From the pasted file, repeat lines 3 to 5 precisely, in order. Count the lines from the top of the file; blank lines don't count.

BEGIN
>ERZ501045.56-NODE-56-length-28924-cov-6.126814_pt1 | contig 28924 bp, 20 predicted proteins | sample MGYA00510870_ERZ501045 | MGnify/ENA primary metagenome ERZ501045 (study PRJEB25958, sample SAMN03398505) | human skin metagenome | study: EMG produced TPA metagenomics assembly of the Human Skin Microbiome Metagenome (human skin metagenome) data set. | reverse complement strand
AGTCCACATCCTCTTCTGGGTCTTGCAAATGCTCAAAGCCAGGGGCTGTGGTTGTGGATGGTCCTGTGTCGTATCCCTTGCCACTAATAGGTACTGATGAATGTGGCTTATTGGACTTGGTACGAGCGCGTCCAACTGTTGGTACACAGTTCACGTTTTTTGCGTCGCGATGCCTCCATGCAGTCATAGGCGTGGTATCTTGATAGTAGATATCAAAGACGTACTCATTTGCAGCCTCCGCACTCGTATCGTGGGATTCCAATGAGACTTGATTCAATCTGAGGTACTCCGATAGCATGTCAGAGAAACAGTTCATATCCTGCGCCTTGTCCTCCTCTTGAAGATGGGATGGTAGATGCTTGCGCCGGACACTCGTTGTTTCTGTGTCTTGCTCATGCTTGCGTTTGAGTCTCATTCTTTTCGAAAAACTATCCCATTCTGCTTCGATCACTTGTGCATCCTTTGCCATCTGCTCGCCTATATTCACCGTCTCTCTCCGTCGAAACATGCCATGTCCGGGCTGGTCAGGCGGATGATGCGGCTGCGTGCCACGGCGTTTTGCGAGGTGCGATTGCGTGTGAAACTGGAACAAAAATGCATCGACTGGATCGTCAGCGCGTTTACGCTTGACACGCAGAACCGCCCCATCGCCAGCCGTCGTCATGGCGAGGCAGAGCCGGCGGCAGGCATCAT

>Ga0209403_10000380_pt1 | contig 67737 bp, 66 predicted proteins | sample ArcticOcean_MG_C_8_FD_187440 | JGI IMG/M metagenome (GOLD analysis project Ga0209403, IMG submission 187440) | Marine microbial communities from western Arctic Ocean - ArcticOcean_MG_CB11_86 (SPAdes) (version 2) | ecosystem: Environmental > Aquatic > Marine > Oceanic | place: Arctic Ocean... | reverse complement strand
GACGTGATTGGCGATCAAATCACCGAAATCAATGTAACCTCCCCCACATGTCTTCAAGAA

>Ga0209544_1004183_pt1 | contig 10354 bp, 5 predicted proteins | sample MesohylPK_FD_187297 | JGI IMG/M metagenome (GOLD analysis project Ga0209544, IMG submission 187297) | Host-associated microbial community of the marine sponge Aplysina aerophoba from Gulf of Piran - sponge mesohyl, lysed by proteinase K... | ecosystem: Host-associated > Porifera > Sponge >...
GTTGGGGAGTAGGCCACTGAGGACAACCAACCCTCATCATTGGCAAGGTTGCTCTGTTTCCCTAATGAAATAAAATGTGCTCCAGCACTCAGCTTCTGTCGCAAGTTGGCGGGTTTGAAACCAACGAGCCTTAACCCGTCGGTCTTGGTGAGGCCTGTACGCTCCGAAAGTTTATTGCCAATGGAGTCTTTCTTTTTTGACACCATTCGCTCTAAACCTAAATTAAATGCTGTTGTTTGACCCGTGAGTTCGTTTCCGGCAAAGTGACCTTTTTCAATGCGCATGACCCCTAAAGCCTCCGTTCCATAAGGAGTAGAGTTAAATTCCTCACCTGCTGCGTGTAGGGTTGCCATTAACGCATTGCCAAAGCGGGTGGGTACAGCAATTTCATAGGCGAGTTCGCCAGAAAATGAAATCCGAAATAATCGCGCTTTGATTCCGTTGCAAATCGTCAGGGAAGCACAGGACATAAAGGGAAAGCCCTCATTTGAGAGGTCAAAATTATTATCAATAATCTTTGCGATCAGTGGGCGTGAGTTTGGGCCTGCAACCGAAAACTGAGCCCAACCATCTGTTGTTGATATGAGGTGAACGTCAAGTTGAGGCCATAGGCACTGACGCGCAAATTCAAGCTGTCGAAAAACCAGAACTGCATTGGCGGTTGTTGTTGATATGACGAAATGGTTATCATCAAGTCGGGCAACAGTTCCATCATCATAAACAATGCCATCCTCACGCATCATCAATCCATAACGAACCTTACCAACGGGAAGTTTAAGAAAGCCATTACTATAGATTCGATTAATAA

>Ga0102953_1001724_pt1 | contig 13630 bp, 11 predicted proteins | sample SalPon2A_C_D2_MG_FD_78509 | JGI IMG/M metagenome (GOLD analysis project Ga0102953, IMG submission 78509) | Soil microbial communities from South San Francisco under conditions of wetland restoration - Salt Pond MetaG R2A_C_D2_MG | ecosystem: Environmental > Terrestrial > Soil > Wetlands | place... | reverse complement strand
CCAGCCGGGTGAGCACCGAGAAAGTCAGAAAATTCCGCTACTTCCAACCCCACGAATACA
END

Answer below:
>Ga0209403_10000380_pt1 | contig 67737 bp, 66 predicted proteins | sample ArcticOcean_MG_C_8_FD_187440 | JGI IMG/M metagenome (GOLD analysis project Ga0209403, IMG submission 187440) | Marine microbial communities from western Arctic Ocean - ArcticOcean_MG_CB11_86 (SPAdes) (version 2) | ecosystem: Environmental > Aquatic > Marine > Oceanic | place: Arctic Ocean... | reverse complement strand
GACGTGATTGGCGATCAAATCACCGAAATCAATGTAACCTCCCCCACATGTCTTCAAGAA

>Ga0209544_1004183_pt1 | contig 10354 bp, 5 predicted proteins | sample MesohylPK_FD_187297 | JGI IMG/M metagenome (GOLD analysis project Ga0209544, IMG submission 187297) | Host-associated microbial community of the marine sponge Aplysina aerophoba from Gulf of Piran - sponge mesohyl, lysed by proteinase K... | ecosystem: Host-associated > Porifera > Sponge >...